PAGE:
> needs to take special care in a multi-processing context.
>   It would also allow us to remove the global mutex from
> mod_sharedmem.  That would simplify maintenance a good deal.

I am not sure... Because the type of lock depends on the type of memory 
you are using simple mutex in plainmem and file_mutex in sharemem and 
something else if the memory is in a cluster.

>   It would also clear up some things I find odd at the moment;
> for instance, why is there locking in the do() method but not
> the put() method?

The do operates on all slots put/get only in one... May be a flag in the 
create. Something like ALLOW_LAZY_LOCKING?

>  (I'm also not 100% sure the locking in the
> create() method will be very valuable.  For example, when
> APR_USE_SHMGET is true, apr_shm_remove() will call shmctl()
> to mark the segment for destruction once all processes have
> detacted from it.  So locking around apr_shm_remove() and
> apr_shm_create() doesn't help the case where another process,
> which has already attached to the old segment, just keeps on
> using that old segment after the lock is released.)

The idea is to remove segments "forgotten" by dead processes.

>   At any rate, moving responsibility for locking up to the
> caller level, as the socache API does, I think makes a lot of
> sense.  It means that a caller running in a single-process,
> single-threaded context can simply choose not to add the overhead
> of a global lock.  Other callers can make their own decisions
> about what kind of locking they need.
>   Getting to the end now ... next up, a few comments on the
> provider methods and their arguments.
>   It would be great to pass server_rec* and apr_pool_t* arguments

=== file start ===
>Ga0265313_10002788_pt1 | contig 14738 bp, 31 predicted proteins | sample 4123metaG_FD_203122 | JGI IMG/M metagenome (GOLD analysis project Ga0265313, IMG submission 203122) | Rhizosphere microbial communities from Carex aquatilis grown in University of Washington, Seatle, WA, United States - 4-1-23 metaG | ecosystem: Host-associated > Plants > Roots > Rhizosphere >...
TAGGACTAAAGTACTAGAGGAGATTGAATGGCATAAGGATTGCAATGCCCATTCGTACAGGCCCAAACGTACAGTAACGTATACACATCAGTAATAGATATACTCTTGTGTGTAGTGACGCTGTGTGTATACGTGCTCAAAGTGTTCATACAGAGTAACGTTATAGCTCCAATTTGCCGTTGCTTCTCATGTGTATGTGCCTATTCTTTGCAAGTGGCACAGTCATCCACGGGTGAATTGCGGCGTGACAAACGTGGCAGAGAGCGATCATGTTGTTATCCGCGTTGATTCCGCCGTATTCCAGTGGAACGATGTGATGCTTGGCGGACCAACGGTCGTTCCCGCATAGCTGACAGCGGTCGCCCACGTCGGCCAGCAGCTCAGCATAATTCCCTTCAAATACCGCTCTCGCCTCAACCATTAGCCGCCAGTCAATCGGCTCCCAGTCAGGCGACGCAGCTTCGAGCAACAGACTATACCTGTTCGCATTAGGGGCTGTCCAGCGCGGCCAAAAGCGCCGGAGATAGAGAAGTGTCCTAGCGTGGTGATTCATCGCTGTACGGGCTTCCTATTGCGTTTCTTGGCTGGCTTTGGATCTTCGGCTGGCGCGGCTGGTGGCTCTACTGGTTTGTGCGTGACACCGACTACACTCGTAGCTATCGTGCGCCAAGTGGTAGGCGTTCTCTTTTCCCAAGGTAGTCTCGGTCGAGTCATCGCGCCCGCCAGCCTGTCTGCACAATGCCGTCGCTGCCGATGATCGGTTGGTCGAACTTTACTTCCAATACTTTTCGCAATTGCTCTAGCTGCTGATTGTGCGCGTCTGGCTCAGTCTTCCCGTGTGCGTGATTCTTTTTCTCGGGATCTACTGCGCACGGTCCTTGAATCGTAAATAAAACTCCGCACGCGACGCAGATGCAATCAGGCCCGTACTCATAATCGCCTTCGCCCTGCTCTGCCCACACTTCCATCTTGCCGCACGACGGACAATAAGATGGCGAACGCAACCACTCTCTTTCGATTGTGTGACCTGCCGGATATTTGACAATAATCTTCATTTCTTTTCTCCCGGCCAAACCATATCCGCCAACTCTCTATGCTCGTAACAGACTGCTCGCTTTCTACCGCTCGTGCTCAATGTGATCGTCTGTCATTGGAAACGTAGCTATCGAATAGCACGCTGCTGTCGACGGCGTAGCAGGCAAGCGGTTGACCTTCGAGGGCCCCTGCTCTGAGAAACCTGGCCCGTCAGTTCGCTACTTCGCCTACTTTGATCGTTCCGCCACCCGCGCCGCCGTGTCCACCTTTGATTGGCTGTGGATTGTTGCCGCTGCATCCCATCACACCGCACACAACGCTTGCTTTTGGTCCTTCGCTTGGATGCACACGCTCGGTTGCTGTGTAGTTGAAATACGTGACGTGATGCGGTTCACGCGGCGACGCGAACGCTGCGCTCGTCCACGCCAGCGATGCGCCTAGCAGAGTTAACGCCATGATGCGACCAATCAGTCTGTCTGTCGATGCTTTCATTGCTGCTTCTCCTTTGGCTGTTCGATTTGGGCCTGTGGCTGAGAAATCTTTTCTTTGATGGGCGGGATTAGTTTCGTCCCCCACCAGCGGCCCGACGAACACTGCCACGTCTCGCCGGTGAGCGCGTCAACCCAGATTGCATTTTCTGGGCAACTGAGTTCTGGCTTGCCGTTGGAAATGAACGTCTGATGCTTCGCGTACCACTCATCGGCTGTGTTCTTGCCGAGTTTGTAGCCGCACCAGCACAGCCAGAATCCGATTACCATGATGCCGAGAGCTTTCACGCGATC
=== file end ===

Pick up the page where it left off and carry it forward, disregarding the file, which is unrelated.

> to all the methods (except maybe num_slots() and slot_size()).
> Some providers may need to report error messages, and to do that
> they really need a server_rec*.  They may also need to allocate
> data from a temporary pool.  The most obvious use case is that
> r->pool would be passed to a method like get() or put().

I am -1 for passing a server_rec* because I think we should be able to 
use the provider (via a wrapper) in something else that httpd.

>   I'd also love to see create() split into two methods, create()
> and init().  The create() method is then responsible for allocating
> the ap_slotmem_instance_t structure and filling in the arguments;
> it's also assumed that it will do any argument checks that are
> required.  To this end, the typical use case is to call it in
> the *first* invocation of the post_config hook, and pass the
> pconf memory pool.  Note that this implies that create() takes
> two apr_pool_t arguments, one for allocating "permanent" structures
> which will last the lifetime of the instance, and one for temporary
> allocations.  One would normally pass pconf and ptemp from the
> post_config hook.


>   The init() method then does all the work of actually setting
> up the provider's data storage.  The typical use case would
> be to call this from the *second* or subsequent invocations of
> the post_config hook.  This is how the mod_socache_shmcb provider
> functions and like mod_sharedmem is allocates shared memory segments.
>   I'd suggest removing both the mem() and attach() methods.
>   The mem() method assumes that all providers will return a
> slab of memory, and that writes to this memory are equivalent to
> a put().  That's not going to be possible unless all providers
> deal with memory -- in which case, the only two possible providers
> that I can see are the "plain" and shared memory providers we have,
> and then the purpose of a whole API and provider framework is lost
> on me.  The mod_slotmem_zk provider I wrote, for example, just has
> to return APR_ENOTIMPL for mem() because there's really nothing else
> it can do.  Similarly any provider which uses a DB file or similar
> backing store isn't going to be able to make mem() available.
> Better, I think, to drop the method since it's so deeply tied to